So, what we have is the choice between totalitarian proprietary technology and a desperate attention economy of free and open source software — plus, in the last decade, a vast selection of half-baked in-between things.

Let's Seriously Democratize Technology

The next step, away from the concept of the benevolent dictator, onto an open societal pluralist discourse and a political control of code creation, are tools such as the impressive liquid feedback + git integration, where each change to the software fosters a democratic debate culminating into a vote whether to accept or refuse such a change. It even has the potential of integrating the opinions of non-tech people if the discourse describes what the code change does in human terms. Or otherwise you can just delegate.

Linux kernels, crypto libraries and most of all web browsers would look very differently today, if all through the time of their creation, each piece of code that enables surveillance had seen an open political discourse. Let alone how iPhones, Windows 10 and Android would feel like. Society simply wouldn't have let these things get out of hand in the first place. Google and Facebook just wouldn't have become the monopolistic empires they are.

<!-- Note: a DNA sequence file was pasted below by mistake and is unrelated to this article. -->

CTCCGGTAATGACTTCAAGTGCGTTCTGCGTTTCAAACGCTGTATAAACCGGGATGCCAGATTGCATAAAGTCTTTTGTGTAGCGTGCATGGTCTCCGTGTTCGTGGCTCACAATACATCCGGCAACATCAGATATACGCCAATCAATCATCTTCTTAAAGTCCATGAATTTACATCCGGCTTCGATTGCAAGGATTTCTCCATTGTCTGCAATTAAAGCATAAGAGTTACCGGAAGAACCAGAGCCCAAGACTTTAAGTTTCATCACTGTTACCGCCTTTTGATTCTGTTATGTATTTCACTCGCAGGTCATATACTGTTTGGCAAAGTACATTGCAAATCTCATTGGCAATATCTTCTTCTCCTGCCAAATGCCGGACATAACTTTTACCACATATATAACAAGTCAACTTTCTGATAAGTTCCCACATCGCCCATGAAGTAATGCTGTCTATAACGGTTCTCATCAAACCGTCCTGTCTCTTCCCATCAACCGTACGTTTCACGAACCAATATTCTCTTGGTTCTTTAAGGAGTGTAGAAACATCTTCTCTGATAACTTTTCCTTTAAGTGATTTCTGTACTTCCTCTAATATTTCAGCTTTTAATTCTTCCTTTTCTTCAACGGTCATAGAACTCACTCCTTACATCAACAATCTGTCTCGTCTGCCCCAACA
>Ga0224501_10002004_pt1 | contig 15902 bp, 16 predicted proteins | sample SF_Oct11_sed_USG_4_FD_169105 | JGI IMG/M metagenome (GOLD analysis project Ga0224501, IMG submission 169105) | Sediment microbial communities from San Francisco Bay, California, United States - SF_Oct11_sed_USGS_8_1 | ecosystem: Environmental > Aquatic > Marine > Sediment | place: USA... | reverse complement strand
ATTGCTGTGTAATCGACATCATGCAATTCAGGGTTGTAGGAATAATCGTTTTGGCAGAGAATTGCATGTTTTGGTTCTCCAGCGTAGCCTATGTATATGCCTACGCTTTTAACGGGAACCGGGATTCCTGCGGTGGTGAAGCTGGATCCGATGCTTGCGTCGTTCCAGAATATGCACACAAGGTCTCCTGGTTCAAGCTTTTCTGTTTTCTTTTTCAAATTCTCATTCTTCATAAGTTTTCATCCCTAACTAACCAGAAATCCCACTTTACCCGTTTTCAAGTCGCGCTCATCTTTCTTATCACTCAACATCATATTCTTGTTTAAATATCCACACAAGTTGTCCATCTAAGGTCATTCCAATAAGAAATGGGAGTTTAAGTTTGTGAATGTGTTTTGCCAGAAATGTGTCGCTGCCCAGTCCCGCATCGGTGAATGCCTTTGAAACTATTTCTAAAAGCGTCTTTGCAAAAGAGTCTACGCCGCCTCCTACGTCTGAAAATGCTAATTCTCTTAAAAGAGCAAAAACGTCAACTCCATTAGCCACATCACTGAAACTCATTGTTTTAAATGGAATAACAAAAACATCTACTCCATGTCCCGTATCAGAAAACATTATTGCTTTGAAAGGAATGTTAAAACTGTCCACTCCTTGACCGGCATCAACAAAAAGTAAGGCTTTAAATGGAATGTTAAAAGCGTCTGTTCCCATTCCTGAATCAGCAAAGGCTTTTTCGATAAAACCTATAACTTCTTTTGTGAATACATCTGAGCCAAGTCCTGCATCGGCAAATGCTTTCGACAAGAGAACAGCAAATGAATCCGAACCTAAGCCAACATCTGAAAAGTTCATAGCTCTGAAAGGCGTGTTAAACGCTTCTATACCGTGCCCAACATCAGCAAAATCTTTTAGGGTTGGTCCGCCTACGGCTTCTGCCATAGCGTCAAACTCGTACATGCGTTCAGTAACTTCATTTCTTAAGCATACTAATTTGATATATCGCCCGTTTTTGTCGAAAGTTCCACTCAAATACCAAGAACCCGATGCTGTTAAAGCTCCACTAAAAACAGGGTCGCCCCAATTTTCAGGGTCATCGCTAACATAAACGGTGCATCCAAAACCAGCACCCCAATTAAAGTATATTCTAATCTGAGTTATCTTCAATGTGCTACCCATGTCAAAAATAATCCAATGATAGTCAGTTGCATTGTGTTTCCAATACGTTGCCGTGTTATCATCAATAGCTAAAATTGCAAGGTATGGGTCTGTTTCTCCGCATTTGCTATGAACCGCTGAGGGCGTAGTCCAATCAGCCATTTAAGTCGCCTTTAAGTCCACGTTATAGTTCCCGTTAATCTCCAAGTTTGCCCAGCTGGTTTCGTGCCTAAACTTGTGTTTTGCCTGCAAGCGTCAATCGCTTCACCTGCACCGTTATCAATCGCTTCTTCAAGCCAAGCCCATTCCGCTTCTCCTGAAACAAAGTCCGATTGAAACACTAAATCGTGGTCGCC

As a society, we are now using Science and Data like once we used Religion and Magic. The Blockchain is one direct effect of this. [...] It compels you to trust, because it is the algorithm itself which embodies trust.

We are only in the 3rd or 4th decade of totalitarian technology. The way we are forced to "trust" it, is a malleable illustration of its totalitarianism, no different from having to trust Mr Mussolini. Is traditional democracy resilient and conscious enough to stop this before it's too late?

—lynX

Last Change: 2018-07-20

P.S. Deutsche Leser sollten zur Auflockerung noch diesen Clip genie├čen: Code is Law - BiTS S02E31 - ARTE